The school had arranged for a bunch of speakers but, for me, the star of the show was Mercury astronaut, Gordon Cooper. He was the last of the original seven to go into space in 1963. He flew around the earth for 34 hours and was the first astronaut to actually sleep while in space. He died in 2004 at the age of 77.
I was riveted as he spoke. He discussed climatology. But I was waiting for stories about the NASA program which came at the end of his speech.
Scott Carpenter was the first astronaut to go into space. And if you saw the movie, “The Right Stuff,” you will remember that there was delay after delay of the takeoff.
And Carpenter had to pee.
It wasn’t exactly as portrayed in the movie where he asked for permission to pee. He just went because he was embarrassed. Lights and bells went off in mission control and everyone feared he had died on the launch pad.
He told other stories and I spoke to him afterwards. A very nice, down to earth man.
On July 20, 1969, only 6 years after the last Mercury mission, Neil Armstrong set foot on the moon.
I was working part time at Knott’s Berry Farm as the steamboat captain of the Cordelia K steamboat. A small replica of a real boat. Paddle wheels and all.
Unlike the Disney jungle ride, this boat was not on a track and was steerable.
It was 6pm PDT on July 20 when I got word from a pal in the ticket booth listening to the radio.
I nearly blew a gasket from being so excited and wished I was at home watching it live on TV.
I had a bullhorn on board the boat for yelling at people in row boats to get out of my way. I turned to the couple dozen people on board and announced we had landed on the moon.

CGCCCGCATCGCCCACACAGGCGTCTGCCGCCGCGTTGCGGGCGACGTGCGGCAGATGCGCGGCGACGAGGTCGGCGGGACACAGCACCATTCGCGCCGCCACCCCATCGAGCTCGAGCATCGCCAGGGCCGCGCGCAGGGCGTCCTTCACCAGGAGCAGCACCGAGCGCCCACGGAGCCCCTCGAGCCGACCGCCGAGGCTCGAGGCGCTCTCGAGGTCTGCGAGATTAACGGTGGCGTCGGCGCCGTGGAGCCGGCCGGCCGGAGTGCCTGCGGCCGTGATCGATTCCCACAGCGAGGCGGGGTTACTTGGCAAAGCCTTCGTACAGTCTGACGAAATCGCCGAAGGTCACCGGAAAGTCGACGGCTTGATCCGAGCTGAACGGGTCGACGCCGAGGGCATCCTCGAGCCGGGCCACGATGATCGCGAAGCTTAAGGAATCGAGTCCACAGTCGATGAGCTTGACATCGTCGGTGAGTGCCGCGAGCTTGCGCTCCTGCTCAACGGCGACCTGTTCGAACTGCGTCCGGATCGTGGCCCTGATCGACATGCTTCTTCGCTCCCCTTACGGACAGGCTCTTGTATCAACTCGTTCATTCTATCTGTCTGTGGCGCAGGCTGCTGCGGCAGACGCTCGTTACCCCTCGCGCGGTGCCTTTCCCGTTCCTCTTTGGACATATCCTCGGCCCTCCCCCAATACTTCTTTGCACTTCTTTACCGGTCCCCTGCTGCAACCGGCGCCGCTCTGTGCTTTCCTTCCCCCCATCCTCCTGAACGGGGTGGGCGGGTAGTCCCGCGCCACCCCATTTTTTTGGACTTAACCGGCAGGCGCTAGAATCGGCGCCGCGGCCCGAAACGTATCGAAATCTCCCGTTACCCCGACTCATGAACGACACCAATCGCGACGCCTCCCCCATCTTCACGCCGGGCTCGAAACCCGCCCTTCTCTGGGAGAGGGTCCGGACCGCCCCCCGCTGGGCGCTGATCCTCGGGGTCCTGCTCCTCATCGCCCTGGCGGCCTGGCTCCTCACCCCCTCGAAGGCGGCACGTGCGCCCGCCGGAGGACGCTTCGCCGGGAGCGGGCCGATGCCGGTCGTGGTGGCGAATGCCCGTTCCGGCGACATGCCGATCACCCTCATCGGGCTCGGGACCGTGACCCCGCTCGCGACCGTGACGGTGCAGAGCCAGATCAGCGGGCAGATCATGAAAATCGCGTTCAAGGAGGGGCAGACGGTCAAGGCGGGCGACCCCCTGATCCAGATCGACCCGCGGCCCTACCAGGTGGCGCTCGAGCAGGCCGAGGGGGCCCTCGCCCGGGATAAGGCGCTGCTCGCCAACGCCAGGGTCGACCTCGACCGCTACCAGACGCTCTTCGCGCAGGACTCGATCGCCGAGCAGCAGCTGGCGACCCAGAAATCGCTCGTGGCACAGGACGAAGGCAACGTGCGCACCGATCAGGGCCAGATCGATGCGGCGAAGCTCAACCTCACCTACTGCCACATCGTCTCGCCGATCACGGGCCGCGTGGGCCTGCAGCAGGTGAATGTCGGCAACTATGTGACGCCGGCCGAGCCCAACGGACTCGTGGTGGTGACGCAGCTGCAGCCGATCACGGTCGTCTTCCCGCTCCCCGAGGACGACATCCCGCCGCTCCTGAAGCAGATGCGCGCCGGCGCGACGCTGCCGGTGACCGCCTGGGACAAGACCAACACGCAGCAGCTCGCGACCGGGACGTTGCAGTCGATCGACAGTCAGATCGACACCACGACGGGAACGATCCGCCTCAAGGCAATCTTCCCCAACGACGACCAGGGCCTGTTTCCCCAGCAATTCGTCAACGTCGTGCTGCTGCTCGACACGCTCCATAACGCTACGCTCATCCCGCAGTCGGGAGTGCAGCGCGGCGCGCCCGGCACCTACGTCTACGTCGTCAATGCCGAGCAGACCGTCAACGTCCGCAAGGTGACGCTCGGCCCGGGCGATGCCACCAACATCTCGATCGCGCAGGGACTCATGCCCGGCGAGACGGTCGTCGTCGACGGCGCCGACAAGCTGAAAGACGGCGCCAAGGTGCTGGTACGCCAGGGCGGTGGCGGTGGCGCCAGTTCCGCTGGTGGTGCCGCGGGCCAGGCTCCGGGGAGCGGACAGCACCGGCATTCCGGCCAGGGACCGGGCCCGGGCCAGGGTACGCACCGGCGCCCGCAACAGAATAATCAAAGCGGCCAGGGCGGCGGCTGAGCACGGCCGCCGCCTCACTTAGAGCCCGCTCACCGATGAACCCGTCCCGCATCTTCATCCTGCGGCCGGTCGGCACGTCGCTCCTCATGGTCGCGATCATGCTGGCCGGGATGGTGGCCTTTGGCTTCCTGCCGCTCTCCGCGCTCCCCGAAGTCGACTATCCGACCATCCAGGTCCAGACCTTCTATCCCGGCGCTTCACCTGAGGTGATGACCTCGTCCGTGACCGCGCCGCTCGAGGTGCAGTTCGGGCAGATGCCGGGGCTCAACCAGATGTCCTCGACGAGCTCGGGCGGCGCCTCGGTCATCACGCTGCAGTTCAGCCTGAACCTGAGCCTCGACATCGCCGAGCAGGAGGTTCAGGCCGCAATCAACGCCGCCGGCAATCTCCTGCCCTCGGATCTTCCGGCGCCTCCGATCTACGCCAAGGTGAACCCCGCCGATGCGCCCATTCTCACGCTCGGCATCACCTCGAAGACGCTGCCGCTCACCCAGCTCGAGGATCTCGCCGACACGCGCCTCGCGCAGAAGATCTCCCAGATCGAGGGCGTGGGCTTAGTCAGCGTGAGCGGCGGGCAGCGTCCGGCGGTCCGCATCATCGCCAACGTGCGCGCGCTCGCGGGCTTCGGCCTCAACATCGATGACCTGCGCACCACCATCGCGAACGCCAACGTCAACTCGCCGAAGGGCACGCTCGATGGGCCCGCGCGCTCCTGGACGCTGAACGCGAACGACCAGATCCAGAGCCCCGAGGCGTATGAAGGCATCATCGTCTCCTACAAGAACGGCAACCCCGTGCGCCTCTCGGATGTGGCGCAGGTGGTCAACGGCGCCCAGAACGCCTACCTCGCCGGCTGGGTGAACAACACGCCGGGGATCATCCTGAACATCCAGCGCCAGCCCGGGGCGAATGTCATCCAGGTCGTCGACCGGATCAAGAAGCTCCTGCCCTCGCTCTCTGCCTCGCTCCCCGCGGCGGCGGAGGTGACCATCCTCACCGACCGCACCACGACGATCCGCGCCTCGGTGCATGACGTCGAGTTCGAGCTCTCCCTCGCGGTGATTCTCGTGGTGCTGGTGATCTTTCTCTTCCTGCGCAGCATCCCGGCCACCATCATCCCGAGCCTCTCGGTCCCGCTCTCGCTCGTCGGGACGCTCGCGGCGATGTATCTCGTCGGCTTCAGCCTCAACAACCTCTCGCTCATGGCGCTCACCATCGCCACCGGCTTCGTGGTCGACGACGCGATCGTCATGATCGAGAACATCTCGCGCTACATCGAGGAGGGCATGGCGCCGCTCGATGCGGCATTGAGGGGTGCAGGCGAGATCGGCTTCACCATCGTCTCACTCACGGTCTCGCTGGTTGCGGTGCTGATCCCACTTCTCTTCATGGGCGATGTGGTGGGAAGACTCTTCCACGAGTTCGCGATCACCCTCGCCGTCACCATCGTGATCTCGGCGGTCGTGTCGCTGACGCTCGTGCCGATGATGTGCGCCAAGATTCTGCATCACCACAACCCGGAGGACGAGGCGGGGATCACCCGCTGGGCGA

Did they hear me?
I repeated it.
Even louder silence.
I just could not believe what I did not hear. No cheers. No applause. Nothing. Were these people aliens from some advanced civilization flying in space for millenniums?
I put the bull horn down.
And kept driving the boat.
Sadly, sometime in the 1980’s, the entire lagoon side of Knott’s was paved over to provide extra parking for its patrons.
The next day, it was front page news across America and the world.
We got the L.A. Times and I folded the front section of the newspaper and put it away safely for 19 years.
On Father’s Day, my wife and I decided to have it framed and gave it to my father. He was thrilled. The evil step mother pish poshed it. But still hung it in a nice place in a dark hallway leading to the second bedroom of their 2800 sq. ft. condo in Palm Springs.
When my Dad was on his way out, I told him I wanted the present back and to please put it in his will. Dad wasn’t doing so well so when the evil step mother was away from home shopping, I nicked the time capsule and stuck it in my car.
My wife, daughter and I left for home not waiting for Cruella de Vil to return home and catch me.
Good thing I did that because after my father passed, I was told there was no will so Cruella got everything. She gave me a fancy ring my father made back in the 1970’s when the both of us were into making jewelry. And a wrist watch.
Categories: CIGAR REVIEWS